So, what is the difference between a Software Benchmark and a software performance test?
The key difference is the size of the bet the business has placed on the outcome of the project.
There are hardware benchmarks, database benchmarks, and of course the Transaction Processing Council (TPC), with a long list of standard benchmark tests for companies. The Software Benchmark I am referring to in this article it about the custom application benchmark; designed for your particular business or industry. The best way for a business to make a critical bet the company decision is to define, design and execute a Benchmark for its unique workload and transaction volumes.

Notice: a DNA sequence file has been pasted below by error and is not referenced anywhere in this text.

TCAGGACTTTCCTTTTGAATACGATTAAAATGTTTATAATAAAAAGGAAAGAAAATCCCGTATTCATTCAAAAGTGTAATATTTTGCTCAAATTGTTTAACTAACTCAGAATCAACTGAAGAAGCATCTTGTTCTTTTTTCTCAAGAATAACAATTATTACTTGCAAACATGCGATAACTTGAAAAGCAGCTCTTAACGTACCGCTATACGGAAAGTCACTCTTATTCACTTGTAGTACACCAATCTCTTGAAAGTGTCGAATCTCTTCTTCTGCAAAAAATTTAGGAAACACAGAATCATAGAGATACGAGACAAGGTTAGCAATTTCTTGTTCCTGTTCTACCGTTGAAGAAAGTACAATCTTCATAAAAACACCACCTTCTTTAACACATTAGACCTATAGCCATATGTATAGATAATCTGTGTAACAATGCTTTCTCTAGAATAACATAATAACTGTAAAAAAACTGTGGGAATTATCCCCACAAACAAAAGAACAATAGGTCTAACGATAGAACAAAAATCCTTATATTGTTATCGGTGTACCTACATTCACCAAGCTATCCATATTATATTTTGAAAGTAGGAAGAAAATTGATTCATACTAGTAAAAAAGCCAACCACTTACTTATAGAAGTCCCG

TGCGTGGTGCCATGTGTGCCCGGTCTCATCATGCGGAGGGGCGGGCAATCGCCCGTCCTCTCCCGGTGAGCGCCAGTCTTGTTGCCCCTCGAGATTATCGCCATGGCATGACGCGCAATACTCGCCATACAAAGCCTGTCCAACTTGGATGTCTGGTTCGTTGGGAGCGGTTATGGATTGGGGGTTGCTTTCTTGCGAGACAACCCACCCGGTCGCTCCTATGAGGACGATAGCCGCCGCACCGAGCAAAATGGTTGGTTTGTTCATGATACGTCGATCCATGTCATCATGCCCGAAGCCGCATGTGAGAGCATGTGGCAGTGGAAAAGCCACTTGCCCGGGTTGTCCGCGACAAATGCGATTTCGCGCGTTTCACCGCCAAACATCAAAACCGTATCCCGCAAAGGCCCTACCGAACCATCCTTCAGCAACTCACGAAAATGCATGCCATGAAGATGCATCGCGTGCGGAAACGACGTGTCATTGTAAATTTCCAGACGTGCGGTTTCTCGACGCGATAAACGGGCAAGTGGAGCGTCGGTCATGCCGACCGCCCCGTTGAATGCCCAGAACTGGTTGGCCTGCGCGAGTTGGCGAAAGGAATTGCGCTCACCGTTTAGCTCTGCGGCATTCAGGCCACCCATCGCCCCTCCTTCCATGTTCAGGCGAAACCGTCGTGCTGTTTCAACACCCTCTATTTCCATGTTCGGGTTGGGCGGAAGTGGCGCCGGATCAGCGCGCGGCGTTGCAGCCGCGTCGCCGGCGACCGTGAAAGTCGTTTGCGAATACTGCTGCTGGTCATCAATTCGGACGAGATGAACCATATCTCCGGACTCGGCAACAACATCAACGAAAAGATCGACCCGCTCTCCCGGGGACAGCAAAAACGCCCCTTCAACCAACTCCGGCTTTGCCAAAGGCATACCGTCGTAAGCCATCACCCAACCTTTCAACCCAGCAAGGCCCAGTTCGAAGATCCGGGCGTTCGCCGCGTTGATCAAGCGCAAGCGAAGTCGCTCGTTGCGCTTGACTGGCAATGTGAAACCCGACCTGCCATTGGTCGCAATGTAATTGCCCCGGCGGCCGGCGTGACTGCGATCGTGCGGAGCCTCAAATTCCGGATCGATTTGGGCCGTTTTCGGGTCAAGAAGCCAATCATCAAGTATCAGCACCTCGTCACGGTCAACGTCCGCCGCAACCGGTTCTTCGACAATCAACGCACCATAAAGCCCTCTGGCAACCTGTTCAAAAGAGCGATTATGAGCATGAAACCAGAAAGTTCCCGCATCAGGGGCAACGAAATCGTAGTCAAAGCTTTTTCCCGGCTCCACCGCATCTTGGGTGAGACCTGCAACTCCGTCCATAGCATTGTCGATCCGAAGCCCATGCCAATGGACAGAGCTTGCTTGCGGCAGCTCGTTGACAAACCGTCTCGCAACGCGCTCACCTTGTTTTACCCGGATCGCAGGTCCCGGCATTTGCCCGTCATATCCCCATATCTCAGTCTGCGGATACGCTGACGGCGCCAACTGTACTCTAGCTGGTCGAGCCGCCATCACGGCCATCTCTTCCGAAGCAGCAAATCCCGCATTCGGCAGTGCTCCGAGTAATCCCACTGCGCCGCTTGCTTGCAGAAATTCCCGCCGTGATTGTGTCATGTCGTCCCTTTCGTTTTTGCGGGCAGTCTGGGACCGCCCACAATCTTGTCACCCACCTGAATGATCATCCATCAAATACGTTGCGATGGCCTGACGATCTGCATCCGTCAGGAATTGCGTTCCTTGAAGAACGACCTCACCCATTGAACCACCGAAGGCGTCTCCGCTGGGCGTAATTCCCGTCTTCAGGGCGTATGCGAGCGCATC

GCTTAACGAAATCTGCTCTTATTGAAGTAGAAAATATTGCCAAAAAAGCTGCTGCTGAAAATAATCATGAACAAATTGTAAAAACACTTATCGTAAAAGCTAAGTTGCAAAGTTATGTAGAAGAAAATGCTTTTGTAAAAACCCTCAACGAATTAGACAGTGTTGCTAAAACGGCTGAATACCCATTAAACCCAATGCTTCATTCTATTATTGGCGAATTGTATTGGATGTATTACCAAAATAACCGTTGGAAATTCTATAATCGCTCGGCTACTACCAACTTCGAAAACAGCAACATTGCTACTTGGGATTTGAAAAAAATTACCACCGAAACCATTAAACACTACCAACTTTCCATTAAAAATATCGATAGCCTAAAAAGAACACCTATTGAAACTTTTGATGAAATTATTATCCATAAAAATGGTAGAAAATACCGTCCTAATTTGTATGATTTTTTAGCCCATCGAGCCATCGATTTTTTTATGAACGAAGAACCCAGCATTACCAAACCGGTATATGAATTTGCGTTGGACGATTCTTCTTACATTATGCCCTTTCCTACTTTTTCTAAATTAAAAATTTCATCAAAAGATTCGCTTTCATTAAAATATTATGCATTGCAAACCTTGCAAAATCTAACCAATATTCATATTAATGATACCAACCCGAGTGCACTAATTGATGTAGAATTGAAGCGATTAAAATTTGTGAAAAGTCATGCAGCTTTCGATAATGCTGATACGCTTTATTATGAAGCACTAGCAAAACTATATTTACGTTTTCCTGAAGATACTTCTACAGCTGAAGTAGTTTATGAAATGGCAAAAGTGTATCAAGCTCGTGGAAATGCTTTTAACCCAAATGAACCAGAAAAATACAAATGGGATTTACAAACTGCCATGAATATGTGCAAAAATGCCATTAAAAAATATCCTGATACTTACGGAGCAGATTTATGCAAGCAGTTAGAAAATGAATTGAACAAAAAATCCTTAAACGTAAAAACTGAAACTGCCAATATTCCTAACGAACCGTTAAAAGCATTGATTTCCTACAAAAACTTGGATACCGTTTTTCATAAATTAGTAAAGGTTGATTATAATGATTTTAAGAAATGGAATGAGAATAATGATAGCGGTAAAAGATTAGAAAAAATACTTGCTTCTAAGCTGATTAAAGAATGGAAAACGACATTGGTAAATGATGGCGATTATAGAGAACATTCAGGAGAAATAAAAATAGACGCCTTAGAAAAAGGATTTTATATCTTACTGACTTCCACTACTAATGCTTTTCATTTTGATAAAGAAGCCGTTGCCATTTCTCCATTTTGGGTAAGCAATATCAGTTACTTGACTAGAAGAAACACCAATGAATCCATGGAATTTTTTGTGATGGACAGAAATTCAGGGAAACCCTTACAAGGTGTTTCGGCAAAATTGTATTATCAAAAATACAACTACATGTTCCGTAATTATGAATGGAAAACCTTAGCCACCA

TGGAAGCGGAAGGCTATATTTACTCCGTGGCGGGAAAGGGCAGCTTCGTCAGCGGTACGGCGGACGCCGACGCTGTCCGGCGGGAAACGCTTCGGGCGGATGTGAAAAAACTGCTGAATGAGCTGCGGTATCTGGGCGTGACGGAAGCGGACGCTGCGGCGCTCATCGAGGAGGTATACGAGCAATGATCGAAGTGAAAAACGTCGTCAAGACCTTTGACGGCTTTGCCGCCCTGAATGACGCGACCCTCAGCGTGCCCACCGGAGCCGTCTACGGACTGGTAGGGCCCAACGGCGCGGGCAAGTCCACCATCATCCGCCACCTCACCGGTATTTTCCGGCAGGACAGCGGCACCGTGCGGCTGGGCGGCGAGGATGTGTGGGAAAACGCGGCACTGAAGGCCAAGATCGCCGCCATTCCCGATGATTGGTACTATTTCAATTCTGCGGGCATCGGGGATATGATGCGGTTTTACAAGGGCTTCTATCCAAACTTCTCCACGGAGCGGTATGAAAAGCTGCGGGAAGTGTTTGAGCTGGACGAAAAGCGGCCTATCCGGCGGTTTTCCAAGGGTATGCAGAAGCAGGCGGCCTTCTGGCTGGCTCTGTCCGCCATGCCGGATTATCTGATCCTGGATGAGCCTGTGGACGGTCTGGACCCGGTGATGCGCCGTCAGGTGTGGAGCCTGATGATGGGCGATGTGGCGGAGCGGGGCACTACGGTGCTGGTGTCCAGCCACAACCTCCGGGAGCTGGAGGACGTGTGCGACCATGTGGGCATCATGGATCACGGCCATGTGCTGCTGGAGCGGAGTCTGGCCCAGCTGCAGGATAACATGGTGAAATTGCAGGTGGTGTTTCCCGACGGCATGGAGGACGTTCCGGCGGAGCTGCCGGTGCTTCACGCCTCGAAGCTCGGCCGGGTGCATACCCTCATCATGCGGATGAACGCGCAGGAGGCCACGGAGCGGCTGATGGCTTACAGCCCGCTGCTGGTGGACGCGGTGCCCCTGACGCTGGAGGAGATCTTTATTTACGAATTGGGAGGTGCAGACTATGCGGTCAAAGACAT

Who uses a benchmark
The Software Benchmark is needed to determine if the business will use the new application or technology for business advantage. The workload must be well defined, the database must be at production sizes, and the system resource consumption must be clearly monitored. When the benchmark is executed and the question is answered; all the details, the facts, the database demographics, the workload, must be clearly understood by the business decision makers. The Benchmark team must get the test right, in the allocated timeline, if the benchmark takes too long, then you have your answer. The results of the Benchmark typically undergo tremendous scrutiny. A third party is often required to provide the needed visibility and help pass the scrutiny.
There are two categories of companies that undertake a benchmark;
1) Software vendors – the companies that make the software application
2) Consumers of the software – the companies that will use the application for business value